Poo transplants to help save koalas

phys.org | 2/27/2019 | Staff
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Poo transplants are helping expand koala microbiomes, allowing the marsupials to eat a wider range of eucalypts and possibly survive habitat loss.

A study featuring University of Queensland researchers has analysed and altered microbes in koalas' guts, finding that a faecal transplant may influence what species of eucalypt koalas can feed on.

UQ - School - Chemistry - Molecular - Biosciences

UQ School of Chemistry and Molecular Biosciences Dr. Michaela Blyton was inspired to conduct the research after a devastating drop in the koala population on Cape Otway in Victoria.

"In 2013 the koala population reached very high densities, leading them to defoliate their preferred food tree species, manna gum," Dr. Blyton said.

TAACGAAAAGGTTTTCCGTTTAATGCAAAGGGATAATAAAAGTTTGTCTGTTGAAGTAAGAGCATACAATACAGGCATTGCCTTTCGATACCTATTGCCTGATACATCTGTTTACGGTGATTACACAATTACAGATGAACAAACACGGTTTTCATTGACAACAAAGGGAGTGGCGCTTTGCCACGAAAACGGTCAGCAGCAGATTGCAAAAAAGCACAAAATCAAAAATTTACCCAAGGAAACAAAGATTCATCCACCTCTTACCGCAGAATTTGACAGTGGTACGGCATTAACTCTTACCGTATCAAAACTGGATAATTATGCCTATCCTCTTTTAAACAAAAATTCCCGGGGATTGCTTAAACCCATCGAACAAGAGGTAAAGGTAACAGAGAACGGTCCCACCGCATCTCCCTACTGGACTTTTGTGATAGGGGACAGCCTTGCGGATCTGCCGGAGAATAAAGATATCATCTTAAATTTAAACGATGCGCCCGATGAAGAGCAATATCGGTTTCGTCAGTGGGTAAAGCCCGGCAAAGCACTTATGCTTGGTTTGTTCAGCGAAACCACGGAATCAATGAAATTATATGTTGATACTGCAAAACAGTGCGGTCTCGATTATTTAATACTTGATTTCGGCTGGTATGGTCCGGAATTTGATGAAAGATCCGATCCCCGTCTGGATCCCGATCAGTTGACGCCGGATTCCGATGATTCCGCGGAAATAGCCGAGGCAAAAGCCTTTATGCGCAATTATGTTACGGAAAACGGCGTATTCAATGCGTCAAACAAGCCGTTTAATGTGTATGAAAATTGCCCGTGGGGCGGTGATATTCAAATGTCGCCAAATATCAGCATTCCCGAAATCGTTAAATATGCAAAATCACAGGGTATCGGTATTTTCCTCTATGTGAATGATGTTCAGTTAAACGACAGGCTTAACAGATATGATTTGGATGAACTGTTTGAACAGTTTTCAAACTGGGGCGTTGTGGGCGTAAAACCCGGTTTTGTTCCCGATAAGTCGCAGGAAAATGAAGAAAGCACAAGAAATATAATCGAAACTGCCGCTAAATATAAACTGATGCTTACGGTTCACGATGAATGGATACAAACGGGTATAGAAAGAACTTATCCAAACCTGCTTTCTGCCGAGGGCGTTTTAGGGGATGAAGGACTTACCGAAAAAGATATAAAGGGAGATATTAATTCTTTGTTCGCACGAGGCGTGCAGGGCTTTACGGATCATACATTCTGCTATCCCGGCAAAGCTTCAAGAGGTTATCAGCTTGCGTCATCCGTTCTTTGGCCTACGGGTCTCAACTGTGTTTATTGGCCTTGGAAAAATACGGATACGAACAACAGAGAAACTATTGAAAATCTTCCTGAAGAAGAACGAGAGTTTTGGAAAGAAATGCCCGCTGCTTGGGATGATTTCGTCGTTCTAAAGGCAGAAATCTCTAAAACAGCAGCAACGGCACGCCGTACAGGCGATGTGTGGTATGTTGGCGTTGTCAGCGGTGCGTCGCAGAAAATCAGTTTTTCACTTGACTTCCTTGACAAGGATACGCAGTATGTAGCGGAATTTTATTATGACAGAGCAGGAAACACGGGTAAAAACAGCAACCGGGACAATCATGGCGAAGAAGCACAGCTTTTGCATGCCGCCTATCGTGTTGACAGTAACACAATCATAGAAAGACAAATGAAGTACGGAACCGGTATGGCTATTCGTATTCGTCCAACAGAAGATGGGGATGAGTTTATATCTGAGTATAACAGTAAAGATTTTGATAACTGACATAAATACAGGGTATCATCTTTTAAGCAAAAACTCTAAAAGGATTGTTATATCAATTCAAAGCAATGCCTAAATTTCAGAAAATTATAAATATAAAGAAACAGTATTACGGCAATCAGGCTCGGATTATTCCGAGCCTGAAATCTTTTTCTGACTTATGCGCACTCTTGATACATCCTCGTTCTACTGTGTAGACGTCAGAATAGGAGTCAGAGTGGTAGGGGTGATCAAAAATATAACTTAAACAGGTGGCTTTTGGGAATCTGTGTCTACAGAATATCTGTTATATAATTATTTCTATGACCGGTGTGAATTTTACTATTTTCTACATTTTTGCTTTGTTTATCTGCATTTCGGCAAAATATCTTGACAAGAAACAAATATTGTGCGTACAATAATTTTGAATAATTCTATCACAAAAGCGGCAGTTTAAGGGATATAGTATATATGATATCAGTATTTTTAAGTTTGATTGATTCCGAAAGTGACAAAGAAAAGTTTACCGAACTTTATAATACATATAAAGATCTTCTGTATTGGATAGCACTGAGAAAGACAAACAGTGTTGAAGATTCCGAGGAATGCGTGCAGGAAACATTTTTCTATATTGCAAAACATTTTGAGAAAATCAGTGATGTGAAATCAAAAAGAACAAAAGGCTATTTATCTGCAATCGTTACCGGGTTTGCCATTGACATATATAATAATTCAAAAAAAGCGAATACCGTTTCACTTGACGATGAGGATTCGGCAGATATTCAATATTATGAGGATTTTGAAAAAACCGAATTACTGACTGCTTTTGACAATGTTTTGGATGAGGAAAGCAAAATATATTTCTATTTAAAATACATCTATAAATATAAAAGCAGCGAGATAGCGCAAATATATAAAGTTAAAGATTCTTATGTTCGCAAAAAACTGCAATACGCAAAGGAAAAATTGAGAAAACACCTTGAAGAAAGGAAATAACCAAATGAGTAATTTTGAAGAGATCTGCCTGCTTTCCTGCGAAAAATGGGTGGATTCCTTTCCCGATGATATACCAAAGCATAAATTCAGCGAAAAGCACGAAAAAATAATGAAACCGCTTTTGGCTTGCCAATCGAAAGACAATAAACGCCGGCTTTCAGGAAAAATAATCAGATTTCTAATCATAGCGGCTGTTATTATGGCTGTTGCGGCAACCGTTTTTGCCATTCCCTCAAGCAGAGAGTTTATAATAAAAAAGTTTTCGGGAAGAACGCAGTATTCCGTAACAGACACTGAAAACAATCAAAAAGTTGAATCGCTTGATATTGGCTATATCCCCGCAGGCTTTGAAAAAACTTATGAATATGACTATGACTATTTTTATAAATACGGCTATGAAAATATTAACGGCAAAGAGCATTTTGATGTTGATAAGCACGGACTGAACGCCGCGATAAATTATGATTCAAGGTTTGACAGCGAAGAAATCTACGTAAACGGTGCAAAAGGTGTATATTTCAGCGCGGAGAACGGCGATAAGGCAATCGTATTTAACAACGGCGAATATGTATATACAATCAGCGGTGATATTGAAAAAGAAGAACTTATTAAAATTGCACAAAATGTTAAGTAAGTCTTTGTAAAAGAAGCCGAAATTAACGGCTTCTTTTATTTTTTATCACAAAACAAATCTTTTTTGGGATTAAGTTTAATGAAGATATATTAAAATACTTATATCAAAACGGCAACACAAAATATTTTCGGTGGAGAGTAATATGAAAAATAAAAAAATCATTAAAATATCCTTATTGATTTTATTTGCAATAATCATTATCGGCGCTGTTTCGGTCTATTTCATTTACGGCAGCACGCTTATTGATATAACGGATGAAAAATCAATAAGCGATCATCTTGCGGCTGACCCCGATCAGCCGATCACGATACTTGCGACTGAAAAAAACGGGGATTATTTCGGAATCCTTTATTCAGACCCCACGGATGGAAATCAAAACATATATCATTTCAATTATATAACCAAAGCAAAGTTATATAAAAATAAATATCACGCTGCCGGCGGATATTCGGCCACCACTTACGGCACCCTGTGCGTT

Cent - Mortality - Starvation

"This led to 70 per cent mortality due to starvation, which was very distressing.

"What was interesting was that even though the koalas were starving, they generally didn't start feeding on a less preferred tree species, messmate, despite the fact that some koalas feed exclusively on messmate.

Dr - Ben - Moore - Western - Sydney

"This led me and colleague Dr. Ben Moore at Western Sydney University to wonder if the microbes present in koalas' guts—their microbiomes—were limiting which species they could eat, and if we could allow them to expand their diet with faecal inoculations."

The team caught wild koalas that only ate manna...
(Excerpt) Read more at: phys.org
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